Table 3: PEDro critical appraisal tool results

✓, satisfied criterion; ✕, did not satisfy criterion.Criteria:

1. Eligibility criteria were specified.

2. subjects were randomly allocated to groups(in a crossover study, subjects were randomly allocated an order in which treatmentswere received).

3. allocation was concealed.

4. the groups were similar at baseline with.

respect to the most important prognostic indicators.

5. all subjects were blinded to the procedure.

6. all therapists who administered the therapy were blinded.

7. all assessors whomeasured at least one key outcome were blinded.

8. measures of at least one key outcomewere obtained from ≥ 85% of the subjects initially allocated to groups.

9. all subjects forwhom outcome measures were available received the treatment or control condition asallocated or, where this was not the case, data for at least one key outcome was analyzedby intention to treat.

10. the results of between-group statistical comparisons are reportedfor at least one key outcome.

11. the study provides both point measures and measures ofvariability for at least one key outcome.

Efficacy analysis

Primary outcomes

An overall platelet response (OR) was conducted in five studies. No heterogeneity was found among the studies (P = 0.381, I2 = 4.6%). The OR of 179 patients in the TPO-RA group and 82 patients in the control group was analyzed using a fixed-effects model. The result showed a difference in OR between the two groups (RR = 3. 37, 95% CI (2.21, 5.16), P = 0). Subgroup meta-analysis based on TPO-RA regimens demonstrated that both romiplostim and eltrombopag were associated with higher rates of OR (RR = 5.05, 95% CI (2.21, 11.53); RR = 2.73, 95% CI (1.67, 4.44), respectively). In short, the TPO-RA group had a higher rate of OR (Figure 2A).

Forest plot of primary outcomes.

Figure 2: Forest plot of primary outcomes. (A) overall platelet response. (B) Durable response. (C) Forest plot of rescue medication. RR: relative risk, CI: confidence interval, 1: romiplostim, and 2: eltrombopag.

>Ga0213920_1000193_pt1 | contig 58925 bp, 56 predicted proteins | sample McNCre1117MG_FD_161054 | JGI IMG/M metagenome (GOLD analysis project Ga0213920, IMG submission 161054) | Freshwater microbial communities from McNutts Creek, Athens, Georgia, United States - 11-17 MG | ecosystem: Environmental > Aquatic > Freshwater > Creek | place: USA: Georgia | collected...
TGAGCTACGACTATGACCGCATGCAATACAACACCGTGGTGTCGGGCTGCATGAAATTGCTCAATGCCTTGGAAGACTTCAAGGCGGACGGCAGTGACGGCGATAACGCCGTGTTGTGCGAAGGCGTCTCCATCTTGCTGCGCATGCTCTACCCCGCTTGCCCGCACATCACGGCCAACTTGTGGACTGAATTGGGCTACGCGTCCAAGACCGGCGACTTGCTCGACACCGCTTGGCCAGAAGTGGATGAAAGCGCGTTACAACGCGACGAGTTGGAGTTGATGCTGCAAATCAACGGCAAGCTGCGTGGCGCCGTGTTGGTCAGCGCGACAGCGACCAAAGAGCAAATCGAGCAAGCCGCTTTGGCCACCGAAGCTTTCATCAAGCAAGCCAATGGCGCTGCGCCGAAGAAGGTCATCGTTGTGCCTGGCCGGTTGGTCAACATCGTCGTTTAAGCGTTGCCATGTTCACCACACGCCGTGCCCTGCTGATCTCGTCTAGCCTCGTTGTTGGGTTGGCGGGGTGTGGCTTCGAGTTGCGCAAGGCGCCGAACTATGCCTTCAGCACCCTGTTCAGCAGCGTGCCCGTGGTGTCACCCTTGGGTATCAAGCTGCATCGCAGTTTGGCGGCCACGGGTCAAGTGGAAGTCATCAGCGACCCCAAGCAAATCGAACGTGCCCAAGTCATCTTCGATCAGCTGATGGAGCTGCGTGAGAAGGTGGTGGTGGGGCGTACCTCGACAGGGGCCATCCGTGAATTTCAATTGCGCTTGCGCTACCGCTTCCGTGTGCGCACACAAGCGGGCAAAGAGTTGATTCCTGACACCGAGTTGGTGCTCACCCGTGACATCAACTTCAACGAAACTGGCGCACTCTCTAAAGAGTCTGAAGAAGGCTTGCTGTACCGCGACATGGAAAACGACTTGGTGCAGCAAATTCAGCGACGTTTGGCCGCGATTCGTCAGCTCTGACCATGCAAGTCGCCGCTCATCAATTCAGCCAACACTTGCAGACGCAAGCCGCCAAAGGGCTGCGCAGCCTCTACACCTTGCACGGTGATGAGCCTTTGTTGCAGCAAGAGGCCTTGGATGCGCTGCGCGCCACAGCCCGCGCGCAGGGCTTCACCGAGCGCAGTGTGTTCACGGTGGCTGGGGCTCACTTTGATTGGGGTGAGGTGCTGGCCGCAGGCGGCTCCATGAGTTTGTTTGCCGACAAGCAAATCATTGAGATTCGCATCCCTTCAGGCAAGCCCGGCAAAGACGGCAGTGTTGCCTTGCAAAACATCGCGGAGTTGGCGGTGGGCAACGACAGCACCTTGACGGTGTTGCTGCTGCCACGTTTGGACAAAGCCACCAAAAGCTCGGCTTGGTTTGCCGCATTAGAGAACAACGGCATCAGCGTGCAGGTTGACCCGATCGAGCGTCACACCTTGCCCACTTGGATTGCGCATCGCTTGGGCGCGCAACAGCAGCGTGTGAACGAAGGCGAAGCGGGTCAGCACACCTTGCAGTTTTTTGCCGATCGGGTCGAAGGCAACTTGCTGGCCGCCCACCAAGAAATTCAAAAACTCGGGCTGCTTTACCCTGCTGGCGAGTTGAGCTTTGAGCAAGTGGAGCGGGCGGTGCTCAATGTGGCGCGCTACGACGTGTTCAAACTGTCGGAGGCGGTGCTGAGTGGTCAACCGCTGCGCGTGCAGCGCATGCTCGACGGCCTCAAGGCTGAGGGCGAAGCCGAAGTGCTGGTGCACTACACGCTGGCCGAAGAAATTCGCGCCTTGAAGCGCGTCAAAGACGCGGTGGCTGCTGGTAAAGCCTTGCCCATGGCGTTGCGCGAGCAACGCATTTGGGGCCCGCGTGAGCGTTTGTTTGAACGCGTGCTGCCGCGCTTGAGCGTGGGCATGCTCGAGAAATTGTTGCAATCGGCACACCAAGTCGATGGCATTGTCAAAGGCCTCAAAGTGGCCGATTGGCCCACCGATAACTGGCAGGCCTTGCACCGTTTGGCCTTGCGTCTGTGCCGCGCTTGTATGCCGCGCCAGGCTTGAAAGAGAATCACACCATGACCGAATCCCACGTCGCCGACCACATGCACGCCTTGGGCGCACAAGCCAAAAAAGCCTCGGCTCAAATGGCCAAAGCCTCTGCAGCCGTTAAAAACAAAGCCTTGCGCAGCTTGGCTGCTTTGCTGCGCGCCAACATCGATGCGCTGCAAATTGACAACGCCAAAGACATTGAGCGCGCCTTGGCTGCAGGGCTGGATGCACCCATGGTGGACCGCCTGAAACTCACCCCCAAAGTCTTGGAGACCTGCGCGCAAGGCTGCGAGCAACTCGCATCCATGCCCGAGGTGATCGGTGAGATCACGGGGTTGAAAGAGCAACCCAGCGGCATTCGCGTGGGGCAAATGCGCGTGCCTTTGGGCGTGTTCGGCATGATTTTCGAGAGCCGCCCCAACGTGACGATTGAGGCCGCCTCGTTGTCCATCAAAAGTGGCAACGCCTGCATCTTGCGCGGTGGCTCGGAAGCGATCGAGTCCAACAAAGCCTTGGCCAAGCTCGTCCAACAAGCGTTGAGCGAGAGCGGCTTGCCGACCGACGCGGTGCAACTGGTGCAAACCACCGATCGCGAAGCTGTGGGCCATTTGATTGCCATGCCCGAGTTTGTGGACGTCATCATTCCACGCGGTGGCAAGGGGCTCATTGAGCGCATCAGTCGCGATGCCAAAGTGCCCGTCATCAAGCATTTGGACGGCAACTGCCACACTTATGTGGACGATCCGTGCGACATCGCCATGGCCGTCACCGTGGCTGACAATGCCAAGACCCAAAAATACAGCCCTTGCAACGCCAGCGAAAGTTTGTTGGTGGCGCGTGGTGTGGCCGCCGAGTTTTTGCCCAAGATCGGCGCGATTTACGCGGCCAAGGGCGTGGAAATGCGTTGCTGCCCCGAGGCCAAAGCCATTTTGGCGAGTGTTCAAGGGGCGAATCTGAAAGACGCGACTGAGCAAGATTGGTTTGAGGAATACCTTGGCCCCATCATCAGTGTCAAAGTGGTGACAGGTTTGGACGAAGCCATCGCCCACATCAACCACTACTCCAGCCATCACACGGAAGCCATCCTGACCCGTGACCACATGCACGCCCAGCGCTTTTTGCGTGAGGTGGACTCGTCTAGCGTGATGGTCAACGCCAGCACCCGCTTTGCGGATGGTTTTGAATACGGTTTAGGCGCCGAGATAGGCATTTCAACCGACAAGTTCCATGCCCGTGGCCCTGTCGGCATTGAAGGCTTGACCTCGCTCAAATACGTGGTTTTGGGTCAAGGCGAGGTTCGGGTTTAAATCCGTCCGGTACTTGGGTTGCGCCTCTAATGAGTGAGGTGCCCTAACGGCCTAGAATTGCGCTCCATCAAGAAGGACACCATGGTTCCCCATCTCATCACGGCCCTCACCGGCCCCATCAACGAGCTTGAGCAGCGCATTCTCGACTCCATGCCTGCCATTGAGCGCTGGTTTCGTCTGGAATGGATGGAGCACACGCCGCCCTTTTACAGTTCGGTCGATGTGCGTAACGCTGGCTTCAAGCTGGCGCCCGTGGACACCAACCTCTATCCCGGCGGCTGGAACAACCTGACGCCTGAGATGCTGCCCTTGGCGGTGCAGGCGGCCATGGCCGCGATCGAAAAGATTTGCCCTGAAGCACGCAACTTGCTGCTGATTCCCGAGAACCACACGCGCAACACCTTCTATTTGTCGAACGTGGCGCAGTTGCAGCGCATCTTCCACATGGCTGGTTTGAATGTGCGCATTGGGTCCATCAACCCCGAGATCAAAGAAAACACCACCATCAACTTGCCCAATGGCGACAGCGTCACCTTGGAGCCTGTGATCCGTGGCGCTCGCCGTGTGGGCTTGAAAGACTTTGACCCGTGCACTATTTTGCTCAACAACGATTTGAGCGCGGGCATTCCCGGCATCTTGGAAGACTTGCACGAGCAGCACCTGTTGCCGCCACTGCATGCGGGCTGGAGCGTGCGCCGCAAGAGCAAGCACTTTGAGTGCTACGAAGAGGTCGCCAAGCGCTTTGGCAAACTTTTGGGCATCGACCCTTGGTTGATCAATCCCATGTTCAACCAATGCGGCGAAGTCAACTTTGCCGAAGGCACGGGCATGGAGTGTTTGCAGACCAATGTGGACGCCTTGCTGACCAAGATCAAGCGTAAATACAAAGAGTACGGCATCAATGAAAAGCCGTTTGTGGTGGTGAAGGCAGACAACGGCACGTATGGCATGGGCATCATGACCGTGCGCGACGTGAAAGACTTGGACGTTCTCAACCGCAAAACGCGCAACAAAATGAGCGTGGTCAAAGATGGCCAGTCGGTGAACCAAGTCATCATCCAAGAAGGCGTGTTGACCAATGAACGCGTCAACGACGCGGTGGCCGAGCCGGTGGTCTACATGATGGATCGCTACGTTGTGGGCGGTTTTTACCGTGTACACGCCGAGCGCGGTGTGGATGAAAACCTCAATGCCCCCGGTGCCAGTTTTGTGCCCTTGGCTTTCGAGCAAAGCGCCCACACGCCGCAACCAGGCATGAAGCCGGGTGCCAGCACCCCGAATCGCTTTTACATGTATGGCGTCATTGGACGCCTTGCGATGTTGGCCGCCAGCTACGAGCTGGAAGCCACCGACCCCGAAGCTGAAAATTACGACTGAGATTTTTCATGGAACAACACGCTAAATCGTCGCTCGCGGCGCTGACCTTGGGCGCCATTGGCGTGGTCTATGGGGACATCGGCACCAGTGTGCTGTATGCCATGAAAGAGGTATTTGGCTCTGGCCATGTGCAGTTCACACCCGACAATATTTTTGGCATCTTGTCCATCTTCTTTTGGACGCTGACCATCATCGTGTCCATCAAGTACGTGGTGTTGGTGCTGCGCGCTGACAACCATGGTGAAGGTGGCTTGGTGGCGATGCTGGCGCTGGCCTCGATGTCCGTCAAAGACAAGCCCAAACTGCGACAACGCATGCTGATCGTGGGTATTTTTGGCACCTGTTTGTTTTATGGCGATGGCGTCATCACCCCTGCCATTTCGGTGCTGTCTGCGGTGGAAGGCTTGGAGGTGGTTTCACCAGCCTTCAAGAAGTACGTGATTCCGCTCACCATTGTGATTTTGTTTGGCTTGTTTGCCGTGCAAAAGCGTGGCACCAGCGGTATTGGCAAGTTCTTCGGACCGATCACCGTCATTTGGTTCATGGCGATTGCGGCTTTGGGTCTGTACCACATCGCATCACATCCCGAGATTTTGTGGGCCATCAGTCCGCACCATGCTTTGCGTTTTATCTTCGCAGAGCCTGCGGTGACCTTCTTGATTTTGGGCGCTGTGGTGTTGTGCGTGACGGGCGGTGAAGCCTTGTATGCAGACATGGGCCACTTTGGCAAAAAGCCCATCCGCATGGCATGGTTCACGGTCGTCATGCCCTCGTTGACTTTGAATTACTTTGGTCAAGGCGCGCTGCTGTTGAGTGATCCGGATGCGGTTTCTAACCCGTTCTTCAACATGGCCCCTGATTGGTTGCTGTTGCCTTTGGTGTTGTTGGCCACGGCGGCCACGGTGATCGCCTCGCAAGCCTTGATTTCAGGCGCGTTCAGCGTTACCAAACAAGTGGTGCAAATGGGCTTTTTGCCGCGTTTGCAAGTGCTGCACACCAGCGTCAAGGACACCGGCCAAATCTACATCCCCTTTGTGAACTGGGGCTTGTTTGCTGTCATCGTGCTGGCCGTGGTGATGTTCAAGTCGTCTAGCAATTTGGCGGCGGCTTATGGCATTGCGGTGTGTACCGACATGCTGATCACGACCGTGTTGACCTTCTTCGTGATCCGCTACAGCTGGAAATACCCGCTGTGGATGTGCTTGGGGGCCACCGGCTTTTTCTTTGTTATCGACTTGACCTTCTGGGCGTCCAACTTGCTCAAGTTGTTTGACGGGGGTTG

Durable response (DR) was conducted in four studies. The analysis of DR showed no heterogeneity among the studies (P = 0.698, I2 = 0%). DRs of 167 patients in the TPO-RA group and 76 patients in the control group were analyzed using a fixed-effects model, and a significant difference was found between the two methods (RR = 7.38, 95% CI (3.01, 18.08), P = 0). Subgroup meta-analysis based on TPO-RA regimens demonstrated that both romiplostim and eltrombopag were associated with higher rates of DR (RR = 4.62, 95% CI (1.58, 13.51); RR = 13.14, 95% CI (2.67, 64.64), respectively). In brief, the TPO-RA group had a higher rate of DR (Figure 2B).

Rescue medication was conducted in four studies. The analysis of rescue medication showed no heterogeneity among the studies (P = 0.205, I2 = 32.4%). Rescue medication of 179 patients in the TPO-RA group and 82 patients in the control group were analyzed using a fixed-effects model, and a significant difference was found between the 2 methods (RR = 0.52, 95% CI (0.32, 0.84), P = 0.008). Subgroup meta-analysis based on TPO-RA regimens demonstrated that eltrombopag was associated with lower rates of rescue medication needed (RR =0.64, 95% CI (0.25, 1.64), P = 0.010), while no great difference was found between romiplostim and the control group (RR = 0.47, 95% CI (0.27, 0.84), P = 0.356). In brief, the TPO-RA group had a lower rate of rescue medication needed (Figure 2C).

Bleeding events

Four studies included any bleeding events, and heterogeneity was found among the studies (P = 0.001, I2 = 82.7%). The 167 patients in the TPO-RA group and 75 patients in the control group were analyzed using a random-effects model. No significant difference was found between the 2 groups (RR = 0.88, 95% CI (0.52, 1.47), P = 0.620). Subgroup meta-analysis based on TPO-RA regimens demonstrated that both romiplostim and eltrombopag did not differ with the control group in any bleeding events (RR = 1.17, 95% CI (0.87, 1.56); RR = 0.64, 95% CI (0.24, 1.73), respectively) (Figure 3A).